Boxer by John Pennefather

09 May 2021 09:07 | Anonymous member (Administrator)

John's very detailed introduction to his design and the thoughts behind it are in this document.  The drawings below are in order as referenced in the document.


  • 19 May 2021 03:29 | Anonymous member
    I like that John has drawn on Chinese history in choosing the name, and drawn on a somewhat arcane Chinese style of design, via Worcester.

    While the Boxer Rebellion is hardly a matter for celebration, it is makes a nice pun for a box-shaped boat, and the play on words is very typically Chinese.

    It would be nice if readers could see the “two small sampans” recorded by Worcester, which were the inspiration for the design. The software seems not to allow them to be displayed here in the comments space, so I will post them on the regular forum.

    The Chinese don’t seem to have bothered with 8’ sailing sampans, and probably quite rightly so.

    John’s is the only entry which has drawn on Chinese culture for its inspiration, and deserves credit for that.

    This entry is very detailed, and loaded with clever and interesting ideas. I wouldn’t build this dinghy because too much work is involved for too simple a hull concept – rather than eliminating everything surplus from a potentially complicated solution (as Sieve has done) John has added clever ideas to a potentially simple solution. However it has real merit as a repository of useful ideas for anyone who has special needs, such as the ability to stow the dinghy in a tiny space – or make it make it walk up a flight of stairs! John seems to have evolved some very practical ideas here and should be praised for that. Better than the wheelbarrow boat – and more sophisticated than the usual folding transom-wheels.

    There is nothing wrong with the “simple box” for a dinghy this size, and John need not be defensive of it. (Not only tiny boats either – consider Dave Zieger’s Triloboats and Shemaya’sa Great Auk. Its always “horses for courses.”)

    Furthermore, I think John has succeeded in his goal of making a “better nesting dinghy”.

    The rig? I question whether a classic Western junk rig can scale down successfully to such a small size – there have been a few - Ah Sup comes to mind – but none as small as 8’ as far as I can remember seeing. As John will be well aware, a small sampan of this size, if it had a sail at all, would probably have been rigged with a sprit sail, which might have been the obvious choice – that is, until Arne came up with his Halibut rig.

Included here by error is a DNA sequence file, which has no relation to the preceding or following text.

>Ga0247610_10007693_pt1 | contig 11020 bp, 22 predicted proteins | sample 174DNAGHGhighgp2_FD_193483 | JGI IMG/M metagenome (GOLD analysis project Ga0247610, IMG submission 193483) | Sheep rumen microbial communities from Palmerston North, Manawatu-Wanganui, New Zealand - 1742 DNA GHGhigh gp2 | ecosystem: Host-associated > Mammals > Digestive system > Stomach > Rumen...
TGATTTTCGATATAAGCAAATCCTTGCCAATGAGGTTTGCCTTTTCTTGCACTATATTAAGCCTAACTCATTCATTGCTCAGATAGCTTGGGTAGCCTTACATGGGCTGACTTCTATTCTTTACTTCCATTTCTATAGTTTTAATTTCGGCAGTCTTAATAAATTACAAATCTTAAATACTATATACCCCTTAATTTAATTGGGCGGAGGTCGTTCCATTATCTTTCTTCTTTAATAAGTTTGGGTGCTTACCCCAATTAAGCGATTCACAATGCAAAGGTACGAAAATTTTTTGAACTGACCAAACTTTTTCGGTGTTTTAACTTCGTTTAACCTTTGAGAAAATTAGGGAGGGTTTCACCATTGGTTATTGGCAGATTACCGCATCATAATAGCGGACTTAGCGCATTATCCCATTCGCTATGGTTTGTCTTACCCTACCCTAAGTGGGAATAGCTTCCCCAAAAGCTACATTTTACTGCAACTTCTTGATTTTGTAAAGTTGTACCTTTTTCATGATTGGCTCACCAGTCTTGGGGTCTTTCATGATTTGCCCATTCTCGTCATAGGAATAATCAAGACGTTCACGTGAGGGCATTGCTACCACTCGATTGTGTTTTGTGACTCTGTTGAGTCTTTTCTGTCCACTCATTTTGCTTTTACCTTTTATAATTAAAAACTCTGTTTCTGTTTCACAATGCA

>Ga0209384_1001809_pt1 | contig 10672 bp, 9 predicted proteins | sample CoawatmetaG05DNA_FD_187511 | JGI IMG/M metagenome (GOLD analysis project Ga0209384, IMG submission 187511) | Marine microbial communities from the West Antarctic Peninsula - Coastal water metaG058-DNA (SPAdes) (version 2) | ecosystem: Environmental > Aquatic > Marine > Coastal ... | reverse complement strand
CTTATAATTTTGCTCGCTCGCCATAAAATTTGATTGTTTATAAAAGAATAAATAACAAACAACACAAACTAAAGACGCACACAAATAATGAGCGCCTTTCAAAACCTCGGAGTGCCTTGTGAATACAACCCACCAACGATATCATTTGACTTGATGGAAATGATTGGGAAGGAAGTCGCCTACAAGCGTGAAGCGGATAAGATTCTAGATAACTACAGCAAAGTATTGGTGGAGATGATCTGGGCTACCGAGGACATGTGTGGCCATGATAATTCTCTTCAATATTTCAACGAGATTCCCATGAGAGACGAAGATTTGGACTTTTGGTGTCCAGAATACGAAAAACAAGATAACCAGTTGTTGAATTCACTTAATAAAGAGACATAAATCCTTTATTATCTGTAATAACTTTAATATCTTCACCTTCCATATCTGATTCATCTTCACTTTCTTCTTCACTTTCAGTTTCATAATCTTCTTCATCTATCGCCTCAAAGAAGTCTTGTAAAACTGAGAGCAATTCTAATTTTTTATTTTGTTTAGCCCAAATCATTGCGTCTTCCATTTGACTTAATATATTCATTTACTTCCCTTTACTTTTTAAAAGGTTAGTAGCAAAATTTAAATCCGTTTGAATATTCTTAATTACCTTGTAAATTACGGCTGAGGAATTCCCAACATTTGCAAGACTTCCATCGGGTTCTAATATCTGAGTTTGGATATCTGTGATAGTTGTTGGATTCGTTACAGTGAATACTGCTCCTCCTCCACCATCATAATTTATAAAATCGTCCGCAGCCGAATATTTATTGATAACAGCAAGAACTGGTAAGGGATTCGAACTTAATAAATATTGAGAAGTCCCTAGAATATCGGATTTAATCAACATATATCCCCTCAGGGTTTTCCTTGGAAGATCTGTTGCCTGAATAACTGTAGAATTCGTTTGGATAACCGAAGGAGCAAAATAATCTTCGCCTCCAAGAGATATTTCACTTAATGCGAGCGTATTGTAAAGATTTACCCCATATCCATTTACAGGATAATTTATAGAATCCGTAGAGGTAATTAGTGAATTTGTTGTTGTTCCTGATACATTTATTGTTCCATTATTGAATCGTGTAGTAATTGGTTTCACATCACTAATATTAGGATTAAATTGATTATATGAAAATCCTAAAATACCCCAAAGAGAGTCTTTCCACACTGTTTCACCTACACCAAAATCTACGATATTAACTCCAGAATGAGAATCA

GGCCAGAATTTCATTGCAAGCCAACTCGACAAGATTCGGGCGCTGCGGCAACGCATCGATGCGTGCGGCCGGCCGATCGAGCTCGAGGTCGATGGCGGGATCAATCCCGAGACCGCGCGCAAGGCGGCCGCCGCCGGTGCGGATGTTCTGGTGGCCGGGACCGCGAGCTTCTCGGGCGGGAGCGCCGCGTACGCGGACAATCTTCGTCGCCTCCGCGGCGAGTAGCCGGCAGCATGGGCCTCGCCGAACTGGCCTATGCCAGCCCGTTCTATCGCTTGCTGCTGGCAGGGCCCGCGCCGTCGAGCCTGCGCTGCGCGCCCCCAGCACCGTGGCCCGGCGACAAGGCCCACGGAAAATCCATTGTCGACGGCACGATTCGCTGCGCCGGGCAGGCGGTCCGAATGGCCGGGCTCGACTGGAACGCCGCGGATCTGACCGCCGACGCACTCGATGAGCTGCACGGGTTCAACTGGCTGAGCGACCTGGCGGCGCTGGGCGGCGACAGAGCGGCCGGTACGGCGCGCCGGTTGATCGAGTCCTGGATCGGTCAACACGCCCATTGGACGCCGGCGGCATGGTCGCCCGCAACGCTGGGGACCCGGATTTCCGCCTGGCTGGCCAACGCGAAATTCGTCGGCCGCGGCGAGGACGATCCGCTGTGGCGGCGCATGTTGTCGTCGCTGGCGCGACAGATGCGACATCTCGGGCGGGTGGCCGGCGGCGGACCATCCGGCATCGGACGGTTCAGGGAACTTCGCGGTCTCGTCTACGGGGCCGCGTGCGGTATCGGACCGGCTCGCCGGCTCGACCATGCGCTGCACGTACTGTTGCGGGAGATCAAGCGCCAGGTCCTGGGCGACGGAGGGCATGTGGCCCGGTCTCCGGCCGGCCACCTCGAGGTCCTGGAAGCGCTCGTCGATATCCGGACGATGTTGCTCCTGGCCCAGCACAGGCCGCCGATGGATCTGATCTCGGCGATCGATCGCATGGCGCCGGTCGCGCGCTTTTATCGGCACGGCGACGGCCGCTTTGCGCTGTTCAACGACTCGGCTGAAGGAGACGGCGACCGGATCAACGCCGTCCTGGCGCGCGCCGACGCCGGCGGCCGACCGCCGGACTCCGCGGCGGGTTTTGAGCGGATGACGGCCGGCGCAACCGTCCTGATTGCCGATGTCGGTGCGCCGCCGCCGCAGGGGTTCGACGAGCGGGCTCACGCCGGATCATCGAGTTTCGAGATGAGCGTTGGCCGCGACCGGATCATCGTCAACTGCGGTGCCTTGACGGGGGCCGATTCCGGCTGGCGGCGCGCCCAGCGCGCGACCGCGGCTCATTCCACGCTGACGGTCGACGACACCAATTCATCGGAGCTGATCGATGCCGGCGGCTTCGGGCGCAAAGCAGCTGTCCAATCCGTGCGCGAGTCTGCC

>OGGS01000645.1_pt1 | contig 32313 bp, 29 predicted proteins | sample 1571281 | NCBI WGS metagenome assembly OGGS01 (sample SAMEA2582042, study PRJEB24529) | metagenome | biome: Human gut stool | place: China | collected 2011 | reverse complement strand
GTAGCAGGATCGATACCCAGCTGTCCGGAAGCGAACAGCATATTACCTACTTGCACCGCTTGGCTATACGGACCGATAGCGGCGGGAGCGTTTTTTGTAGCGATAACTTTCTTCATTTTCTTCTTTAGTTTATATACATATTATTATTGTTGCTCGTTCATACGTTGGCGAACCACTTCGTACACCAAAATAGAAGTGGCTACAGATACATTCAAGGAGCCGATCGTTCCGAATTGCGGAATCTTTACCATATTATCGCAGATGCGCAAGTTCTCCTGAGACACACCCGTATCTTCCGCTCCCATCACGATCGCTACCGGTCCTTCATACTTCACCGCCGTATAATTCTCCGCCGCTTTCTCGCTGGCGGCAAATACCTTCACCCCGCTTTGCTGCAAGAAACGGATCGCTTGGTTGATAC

A bare-bones version of this simple hull design could be “built on the beach”, which is probably a feature of which the committee would have approved, and might well have been have been good enough. The effort put into making this dinghy would be better applied to a more sophisticated hull design. Still, I take my hat off – well done.
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    • 19 May 2021 07:05 | John Pennefather
      I note the interest in the designs that influenced me. I no longer have access to the library that owned the copy that I read but I have copies of the pages of interest. One craft was called the Junk’s Sampan. The text gives a size of 9 ft x 3 1/2 ft. The scale on the diagram suggests a longer craft. She is illustrated in Plate 4.
      As guessed, the square-head boat (Plate 23) was the other influence.
      I agree that a sailing rig is often a waste of time and mine often stayed at home. But on one occasion, when the dinghy and sail went to a holiday house, the sail gave me a pleasant trip instead of blisters when the planned tow had a problem and I was a few miles from my car.
      Thanks for the competition. John
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    • 24 May 2021 21:29 | Anonymous member
      My dinghy Mo, admittedly slightly larger being 2.8m long (9'3"), has a sailplan a bit like this (5 panels) of maximum area 5.70 sq. metres (61sq.ft.). I sail her regularly up and down creeks, converting to oar power if the wind drops completely, or reefing to 4 (49sq.ft.), 3 (36sq.ft.) or 2 panels (23sq.ft.) if necessary. Two of the six built-in buoyancy lockers have hatches for stowage of lunch, change of clothes, tools etc. She tows well as a tender, rows well and sails well. See JRA Magazine Issue 79 pages 14 to 22 for details. As she previously had a different rig, de-stepping the mast is not as quick as it should be. If I was building Mo from scratch as junk-rigged I would have improved this (increasing the bury and redesigning the mast foot support); I would have reduced the weight by perhaps 25%: and, possibly, I would have made her slightly more stable to sail by having more hull buoyancy aft (but maybe not, as this would compromise the incredible ease with which she rows)...................I am thoroughly enjoying studying all these different JR dinghy designs and still have a lot to read and understand.
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       " ...there is nothing - absolutely nothing - half so much worth doing as simply messing about in junk-rigged boats" 
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